Saturday, 26 August 2000

Individual Psychology and Education (1934)

From The Philosopher, Volume. XII, 1934




By John Dewey 

Professor of Philosophy at Columbia University, New York

1999: The Editor adds:

The Philosophical Society was an early proponent of philosophy for children, but this was only part of its wider interest in education. Here, John Dewey, justly celebrated as one of the great progressive educationalists behind much educational reform in the second half of the twentieth century, outlines some basic principles for an education that is both democratic, effective and enjoyable.

The purpose of education has always been to every one, in essence, the same - to give the young, the things they need in order to develop if an orderly, sequential way into members of society. This was the purpose of the education given to a little aboriginal in the Australian bush before the coming of the white man. It was the purpose of the education of youth in the golden age of Athens. It is the purpose of education today, whether this education goes on in a one-room school in the mountains of Tennessee or in the most advanced progressive school in a radical community. But to develop into a member of society in the Australian bush had nothing in common with developing into a member of society in ancient Greece, and still less with what is needed today. Any education is, in its forms and methods, an outgrowth of the needs of the society in which it exists.

No one is surprised that the educational methods in Soviet Pupils Russia are different from those elsewhere That' other. methods will develop in a Hitlerized Germany is easy to understand. Yet even within an rigid and controlled societies as these two countries are at present striving for, there is and will be experimentation, discussion and difference of opinion amongst teachers as to the best methods of developing members of those societies. There will be satisfied parents and dissatisfied parents. There will be happy children who like the schools and adjust to them easily, and children who do not adjust and whose difficulties are blamed on the schools.

The Australian aboriginal, the Athenian, the Soviet citizen, the Hitlerite had, or have, societies that can be defined in definite terms; the aims of which whatever we think of them, can be recognised by any one. Accept these aims and there will be comparatively little, difference of opinion about the kind of education that should be given youth in any one of the societies. In .most democratic countries, aims have, until recently, been stated in terms of the individual, not, in those of the society he is to be educated for. In the early days of modern education, all that seemed to be necessary for the attainment of the ideals of democracy was to give every child an equal start in life by furnishing him with certain fundamentals of learning, then turn him loose and let him do the rest.

Then life began to change. The things once made at home were now made in factories and the child knew nothing of them. The inventions and discoveries in science brought railroads, the telegraph and telephone, gas and electricity, farm machinery - a host of things about which one could not really know without far more training than was given by mere practice in using the finished product. Industrialisation brought the.big city with its slums and palaces, its lack of play space, its sharp distinction between city and country. Finally it brought the automobile, the movies and the radio, with their enormous influence in taking the family out of the home and making even the little child much more part of the great world than had ever been dreamed of in the past. These changes did not happen all at once. If they had, perhaps it would have been necessary to scrap the simple curriculum of the first schools and begin afresh with one that recognised all. these new and tremendously different factors at once. Instead, what happened was that gradually, as one new need was felt, a new subject was added to the course of study.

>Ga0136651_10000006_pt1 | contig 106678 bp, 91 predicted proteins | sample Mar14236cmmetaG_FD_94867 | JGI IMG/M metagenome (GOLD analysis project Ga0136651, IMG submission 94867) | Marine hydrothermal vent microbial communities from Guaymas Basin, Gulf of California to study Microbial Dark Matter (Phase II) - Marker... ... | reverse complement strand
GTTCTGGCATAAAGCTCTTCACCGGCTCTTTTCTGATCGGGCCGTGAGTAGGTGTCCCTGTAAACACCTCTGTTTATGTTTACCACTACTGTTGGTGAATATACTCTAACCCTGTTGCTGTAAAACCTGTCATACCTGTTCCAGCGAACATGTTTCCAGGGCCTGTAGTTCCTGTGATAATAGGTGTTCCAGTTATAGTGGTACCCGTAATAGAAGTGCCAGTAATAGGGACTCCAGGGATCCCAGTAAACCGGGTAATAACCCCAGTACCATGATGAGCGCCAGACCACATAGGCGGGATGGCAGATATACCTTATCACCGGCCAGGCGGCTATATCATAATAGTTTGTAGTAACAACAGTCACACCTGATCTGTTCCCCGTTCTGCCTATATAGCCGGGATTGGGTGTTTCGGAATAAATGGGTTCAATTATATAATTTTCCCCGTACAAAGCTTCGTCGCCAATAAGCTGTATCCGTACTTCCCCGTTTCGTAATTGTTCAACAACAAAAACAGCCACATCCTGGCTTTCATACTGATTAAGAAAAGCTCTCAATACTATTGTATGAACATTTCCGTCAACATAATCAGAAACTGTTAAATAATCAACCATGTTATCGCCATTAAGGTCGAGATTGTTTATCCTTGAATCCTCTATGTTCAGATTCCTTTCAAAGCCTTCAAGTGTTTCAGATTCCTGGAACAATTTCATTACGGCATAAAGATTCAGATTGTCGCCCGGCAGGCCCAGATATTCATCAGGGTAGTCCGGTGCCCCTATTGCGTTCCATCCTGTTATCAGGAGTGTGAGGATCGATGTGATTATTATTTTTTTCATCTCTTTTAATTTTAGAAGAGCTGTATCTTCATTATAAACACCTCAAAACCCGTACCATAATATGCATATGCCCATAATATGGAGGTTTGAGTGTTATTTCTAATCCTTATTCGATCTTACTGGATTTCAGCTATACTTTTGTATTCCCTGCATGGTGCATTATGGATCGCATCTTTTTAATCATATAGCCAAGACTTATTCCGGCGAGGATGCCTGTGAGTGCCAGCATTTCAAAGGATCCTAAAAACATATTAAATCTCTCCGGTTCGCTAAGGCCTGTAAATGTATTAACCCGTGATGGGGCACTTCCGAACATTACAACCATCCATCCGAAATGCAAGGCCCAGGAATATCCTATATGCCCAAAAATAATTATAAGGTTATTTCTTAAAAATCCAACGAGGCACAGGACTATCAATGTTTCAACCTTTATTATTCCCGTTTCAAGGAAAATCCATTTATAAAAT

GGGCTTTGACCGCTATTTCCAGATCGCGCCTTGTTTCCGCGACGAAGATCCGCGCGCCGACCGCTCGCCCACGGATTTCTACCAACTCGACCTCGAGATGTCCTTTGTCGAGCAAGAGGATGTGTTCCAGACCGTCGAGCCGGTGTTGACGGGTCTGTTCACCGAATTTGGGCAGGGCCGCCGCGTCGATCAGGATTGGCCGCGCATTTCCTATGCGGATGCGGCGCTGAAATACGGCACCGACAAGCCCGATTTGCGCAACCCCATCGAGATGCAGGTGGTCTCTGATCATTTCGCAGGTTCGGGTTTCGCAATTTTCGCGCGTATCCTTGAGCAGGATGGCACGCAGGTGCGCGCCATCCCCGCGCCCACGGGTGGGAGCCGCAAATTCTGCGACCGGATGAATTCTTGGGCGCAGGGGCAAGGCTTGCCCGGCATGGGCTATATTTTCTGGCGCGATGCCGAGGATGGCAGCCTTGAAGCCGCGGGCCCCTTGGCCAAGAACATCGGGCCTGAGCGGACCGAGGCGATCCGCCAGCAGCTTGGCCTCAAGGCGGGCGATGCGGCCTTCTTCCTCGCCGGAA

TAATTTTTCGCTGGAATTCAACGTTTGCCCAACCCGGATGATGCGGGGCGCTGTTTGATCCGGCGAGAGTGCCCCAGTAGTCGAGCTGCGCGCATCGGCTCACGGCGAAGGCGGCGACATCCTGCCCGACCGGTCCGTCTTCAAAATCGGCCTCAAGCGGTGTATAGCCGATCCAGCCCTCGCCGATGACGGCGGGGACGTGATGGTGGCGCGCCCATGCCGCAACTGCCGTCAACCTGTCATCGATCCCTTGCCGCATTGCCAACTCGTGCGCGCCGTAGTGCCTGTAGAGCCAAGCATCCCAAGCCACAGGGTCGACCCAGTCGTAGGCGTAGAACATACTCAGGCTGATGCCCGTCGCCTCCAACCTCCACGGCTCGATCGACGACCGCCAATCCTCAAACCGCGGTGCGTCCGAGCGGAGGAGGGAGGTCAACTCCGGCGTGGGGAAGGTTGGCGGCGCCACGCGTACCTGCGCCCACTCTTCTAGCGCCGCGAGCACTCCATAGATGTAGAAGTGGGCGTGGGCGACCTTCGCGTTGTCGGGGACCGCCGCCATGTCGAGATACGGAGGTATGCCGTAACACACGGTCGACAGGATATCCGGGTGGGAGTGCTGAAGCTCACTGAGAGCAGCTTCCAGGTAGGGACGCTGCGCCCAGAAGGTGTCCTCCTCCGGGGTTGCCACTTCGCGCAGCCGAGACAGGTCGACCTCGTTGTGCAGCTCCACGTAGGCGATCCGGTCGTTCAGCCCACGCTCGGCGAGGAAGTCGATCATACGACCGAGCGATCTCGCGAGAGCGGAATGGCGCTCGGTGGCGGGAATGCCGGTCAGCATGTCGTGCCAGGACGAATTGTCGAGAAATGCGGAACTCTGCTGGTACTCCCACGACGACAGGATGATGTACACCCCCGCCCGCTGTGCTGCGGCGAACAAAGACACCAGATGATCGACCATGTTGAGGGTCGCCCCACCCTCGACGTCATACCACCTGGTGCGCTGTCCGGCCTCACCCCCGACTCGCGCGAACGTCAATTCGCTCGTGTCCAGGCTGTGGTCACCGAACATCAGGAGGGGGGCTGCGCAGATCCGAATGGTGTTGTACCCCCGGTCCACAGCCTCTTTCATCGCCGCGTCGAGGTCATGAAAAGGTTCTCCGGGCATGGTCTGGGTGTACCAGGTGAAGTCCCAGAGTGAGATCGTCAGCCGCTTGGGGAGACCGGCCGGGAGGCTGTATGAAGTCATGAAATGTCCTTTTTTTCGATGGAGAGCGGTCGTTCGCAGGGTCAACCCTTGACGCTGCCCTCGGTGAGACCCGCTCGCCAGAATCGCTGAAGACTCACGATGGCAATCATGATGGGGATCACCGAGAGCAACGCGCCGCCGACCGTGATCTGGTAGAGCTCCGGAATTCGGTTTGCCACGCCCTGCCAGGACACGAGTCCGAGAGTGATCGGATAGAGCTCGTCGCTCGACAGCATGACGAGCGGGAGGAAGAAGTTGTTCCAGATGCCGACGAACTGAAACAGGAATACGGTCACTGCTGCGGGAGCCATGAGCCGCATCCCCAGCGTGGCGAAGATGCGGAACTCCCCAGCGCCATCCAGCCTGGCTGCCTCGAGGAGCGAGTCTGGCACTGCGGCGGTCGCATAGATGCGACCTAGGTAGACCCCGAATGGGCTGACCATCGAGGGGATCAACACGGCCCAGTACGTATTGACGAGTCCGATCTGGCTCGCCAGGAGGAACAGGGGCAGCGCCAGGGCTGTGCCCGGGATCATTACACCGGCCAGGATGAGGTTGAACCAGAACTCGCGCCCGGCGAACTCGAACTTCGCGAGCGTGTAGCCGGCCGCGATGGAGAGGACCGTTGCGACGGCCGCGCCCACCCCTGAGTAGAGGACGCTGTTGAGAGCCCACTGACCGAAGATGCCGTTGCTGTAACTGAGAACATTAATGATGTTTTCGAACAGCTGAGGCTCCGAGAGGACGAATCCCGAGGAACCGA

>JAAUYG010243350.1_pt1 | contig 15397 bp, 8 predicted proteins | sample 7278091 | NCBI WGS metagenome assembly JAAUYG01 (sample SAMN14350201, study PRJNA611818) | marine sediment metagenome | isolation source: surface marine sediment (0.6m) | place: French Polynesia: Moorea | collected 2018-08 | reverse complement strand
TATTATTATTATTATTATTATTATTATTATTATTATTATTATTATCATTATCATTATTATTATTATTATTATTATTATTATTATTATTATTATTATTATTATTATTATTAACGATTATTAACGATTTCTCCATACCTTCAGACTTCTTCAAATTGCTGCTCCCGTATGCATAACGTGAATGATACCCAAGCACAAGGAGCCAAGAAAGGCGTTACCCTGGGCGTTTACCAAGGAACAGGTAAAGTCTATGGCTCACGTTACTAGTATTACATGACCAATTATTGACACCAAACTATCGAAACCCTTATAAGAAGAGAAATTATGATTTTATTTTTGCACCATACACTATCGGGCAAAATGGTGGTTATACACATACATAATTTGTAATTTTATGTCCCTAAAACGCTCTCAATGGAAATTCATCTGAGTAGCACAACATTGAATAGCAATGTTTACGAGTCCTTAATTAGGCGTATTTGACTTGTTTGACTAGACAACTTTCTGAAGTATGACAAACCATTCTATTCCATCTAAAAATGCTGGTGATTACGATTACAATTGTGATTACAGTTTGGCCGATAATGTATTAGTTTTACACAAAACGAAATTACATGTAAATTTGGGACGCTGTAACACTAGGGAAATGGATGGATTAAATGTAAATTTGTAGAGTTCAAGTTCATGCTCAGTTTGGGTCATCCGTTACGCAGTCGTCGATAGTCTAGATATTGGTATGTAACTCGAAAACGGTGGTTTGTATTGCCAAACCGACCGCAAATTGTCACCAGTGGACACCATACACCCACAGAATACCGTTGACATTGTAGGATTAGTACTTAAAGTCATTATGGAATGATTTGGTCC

The science of individual psychology began to develop after the enrichment of the curriculum was well on its way, so that the two developments went on in parallel lines touching almost not at all. The discoveries of the former about the way people learn, about individual differences and the interrelation of effort and interest, were unknown to schoolmasters, or were thought of as too new-fangled for consideration. It was a little as if no one had been willing to put radios on the market, because it was obviously an absurd idea that sound can be transmitted for vast distances through mountains and brick walls without special means like wires. And although these psychological discoveries are many of them as well established today as the facts of the radio, they are still temperamentally abhorrent to a great many schoolmasters and parents. A great many others are willing to admit them when stated in general terms, but feel the strongest emotional reluctance to giving children the benefit of them by applying them to teaching methods. In brief these psychological discoveries may be stated as follows:

1. The human mind does not learn in a vacuum; the facts presented for learning, to be grasped, must have some relation to the previous experience of the individual or to his present needs; learning proceeds from the concrete to the general, not from the general to the particular.

2. Every individual is a little different from every other individual, not alone in his general capacity and character; the differences extend to rather minute abilities and characteristics, and no amount of discipline will eradicate them. The obvious conclusion of this is that uniform methods cannot possibly produce uniform results in education, that the more we wish to come to making every one alike the more varied and individualised must the methods be.

3. Individual effort is impossible without individual interest. There can be no such thing as a subject which in and by itself will furnish training for every mind. if work is not in itself interesting to the individual he cannot put his best efforts into it. However hard he may work at it, the effort does not go into the accomplishment of the work but is largely dissipated in a moral and emotional struggle to keep the attention where it is not held.

A progressive education movement has been the outgrowth of the realisation by educators of the fact that our highly complex, rapid, crowded civilisation demands and has been met by changes in school subjects and practice; that to make these changes effective something more is needed than simply the addition of one subject after another. The new subjects should be introduced with some relation to each other and the ways in which they operate and integrate in the world outside of school. It is also the outgrowth of the desire to put, into practice in the classroom what the new science of psychology has discovered about individual learning and individual differences.